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'We just want to get married': Couples with pandemic 'fatigue' settle on small weddings or elopement

Couples are throwing in the towel on their dream weddings and going for intimate gatherings or eloping amid pandemic restrictions. One Oakville, Ont., bride-to-be is planning her nuptials for her aunt's backyard, with plans for a bigger party once things open up.

Couples thought they'd 'be in the clear' to tie the knot in '21 but now have hands tied, says Ontario reverend

Jenifer Boyce and Dan Ratcliffe plan to marry on May 29 in a 10-person backyard ceremony in Oshawa, Ont. They say they'll have a bigger gathering once the pandemic allows it. ( Jenifer Boyce Photography)

Jenifer Boyce and her boyfriend Dan Ratcliffe had big plans for their wedding next month. 

"We were originally planning to get married at a resort in Muskoka with between 75 and 90 people," said Boyce, 30, of Oakville, Ont.

"That's completely changed to a 10-person wedding in my aunt's backyard in Oshawa," she laughed.

Under Ontario's current stay-at-home order, 10 is the maximum number of people who can gather for an outdoor wedding.

Boyce, a wedding photographer who had worked across southwestern Ontario before the pandemic, has had her business reduced dramatically, so has relied on the Ontario Small Business Support Grant to make ends meet. 

Many of her clients have postponed their nuptials two and three times already.

"I think I've had 22 reschedules so far," she said.

Couple plans marriage now, party later

Boyce and Ratcliffe weren't interested in rescheduling.

"We just want to get married," said Boyce.

The couple still plans to host a big reception next year in Muskoka, so-called cottage country in central Ontario.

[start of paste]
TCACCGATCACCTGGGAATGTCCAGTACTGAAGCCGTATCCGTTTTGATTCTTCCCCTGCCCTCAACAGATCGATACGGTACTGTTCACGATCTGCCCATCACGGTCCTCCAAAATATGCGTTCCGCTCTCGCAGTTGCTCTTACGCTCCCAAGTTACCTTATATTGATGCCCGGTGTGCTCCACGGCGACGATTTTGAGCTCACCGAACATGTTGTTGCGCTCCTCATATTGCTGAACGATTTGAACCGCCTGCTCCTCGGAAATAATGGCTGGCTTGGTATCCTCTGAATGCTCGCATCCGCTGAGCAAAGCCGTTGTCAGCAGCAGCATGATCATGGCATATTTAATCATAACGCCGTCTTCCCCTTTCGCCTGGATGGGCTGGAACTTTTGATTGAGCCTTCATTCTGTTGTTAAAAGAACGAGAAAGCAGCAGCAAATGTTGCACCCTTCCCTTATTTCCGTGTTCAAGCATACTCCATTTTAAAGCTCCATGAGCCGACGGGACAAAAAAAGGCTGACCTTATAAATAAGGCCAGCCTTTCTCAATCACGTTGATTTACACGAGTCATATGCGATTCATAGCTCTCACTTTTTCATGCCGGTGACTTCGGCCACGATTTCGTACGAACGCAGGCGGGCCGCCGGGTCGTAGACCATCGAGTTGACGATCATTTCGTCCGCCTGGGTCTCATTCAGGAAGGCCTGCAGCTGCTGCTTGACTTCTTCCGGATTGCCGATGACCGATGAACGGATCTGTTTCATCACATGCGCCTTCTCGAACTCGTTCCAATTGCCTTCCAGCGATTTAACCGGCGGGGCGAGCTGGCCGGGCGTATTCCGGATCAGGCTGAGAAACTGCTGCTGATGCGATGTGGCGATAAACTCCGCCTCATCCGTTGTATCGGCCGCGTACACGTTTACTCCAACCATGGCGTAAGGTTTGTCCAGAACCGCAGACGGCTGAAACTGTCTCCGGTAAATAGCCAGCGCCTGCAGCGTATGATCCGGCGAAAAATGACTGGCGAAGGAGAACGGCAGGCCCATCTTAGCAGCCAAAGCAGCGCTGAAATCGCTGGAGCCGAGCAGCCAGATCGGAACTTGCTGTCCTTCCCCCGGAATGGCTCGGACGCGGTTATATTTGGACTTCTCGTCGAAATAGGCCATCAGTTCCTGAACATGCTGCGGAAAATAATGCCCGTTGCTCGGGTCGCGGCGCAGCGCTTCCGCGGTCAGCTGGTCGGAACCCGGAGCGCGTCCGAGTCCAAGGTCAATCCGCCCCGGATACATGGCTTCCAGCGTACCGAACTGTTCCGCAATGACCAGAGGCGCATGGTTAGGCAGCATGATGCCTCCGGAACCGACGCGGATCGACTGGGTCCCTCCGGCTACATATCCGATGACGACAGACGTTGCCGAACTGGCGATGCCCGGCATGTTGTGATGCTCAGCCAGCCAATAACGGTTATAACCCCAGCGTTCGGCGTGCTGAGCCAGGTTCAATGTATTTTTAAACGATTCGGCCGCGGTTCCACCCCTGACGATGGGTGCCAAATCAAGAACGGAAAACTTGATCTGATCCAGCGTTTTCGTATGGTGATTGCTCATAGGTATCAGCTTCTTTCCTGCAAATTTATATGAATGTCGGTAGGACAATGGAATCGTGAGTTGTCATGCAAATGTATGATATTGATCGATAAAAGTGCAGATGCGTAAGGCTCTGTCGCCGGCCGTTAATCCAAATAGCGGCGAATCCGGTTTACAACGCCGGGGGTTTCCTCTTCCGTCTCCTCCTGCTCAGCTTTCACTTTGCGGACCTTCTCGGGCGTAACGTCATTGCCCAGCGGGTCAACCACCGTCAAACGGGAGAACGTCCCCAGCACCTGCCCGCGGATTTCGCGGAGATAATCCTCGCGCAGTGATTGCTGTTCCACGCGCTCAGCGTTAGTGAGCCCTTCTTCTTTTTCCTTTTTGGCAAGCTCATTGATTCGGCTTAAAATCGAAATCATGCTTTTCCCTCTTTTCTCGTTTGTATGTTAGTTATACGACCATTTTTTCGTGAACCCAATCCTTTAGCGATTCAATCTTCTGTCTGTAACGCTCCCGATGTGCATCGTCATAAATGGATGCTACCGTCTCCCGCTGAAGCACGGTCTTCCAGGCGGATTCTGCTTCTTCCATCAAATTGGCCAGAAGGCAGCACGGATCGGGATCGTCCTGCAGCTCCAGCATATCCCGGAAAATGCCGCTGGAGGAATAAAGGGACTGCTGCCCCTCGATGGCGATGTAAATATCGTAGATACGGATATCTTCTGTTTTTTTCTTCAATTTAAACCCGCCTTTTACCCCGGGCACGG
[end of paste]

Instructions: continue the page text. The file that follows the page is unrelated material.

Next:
"Elopements are becoming increasingly popular," said Rev. Jodi Hall, founder of Something New Officiant in London., Ont. 

The happy couple in this Instagram couldn't wait for the pandemic to end:

"I think many couples are feeling the fatigue of planning their initial ceremonies for 2020," said Hall, referring to when the COVID-19 pandemic first hit.

"Many thought that they'd be in the clear for 2021, and now recognizing it's still not what they had imagined."

That's prompted a lot of couples to throw in the towel on their big dream weddings and elope instead, said Hall.

In some cases, it's because of the emotional roller-coaster of it all; for others, it's due to the financial struggle couples are facing in these pandemic times.

Hall officiated about 20 elopement-style weddings last fall, and has another six booked before Ontario's current stay-at-home order is scheduled to end on May 20.

"And that's changing every day," she said, adding some couples are getting in touch looking to marry within 24 hours.

ABOUT THE AUTHOR

Rebecca Zandbergen

Host, London Morning

Rebecca Zandbergen is from Ottawa and has worked for CBC Radio across the country for more than 20 years, including stops in Iqaluit, Halifax, Windsor and Kelowna.

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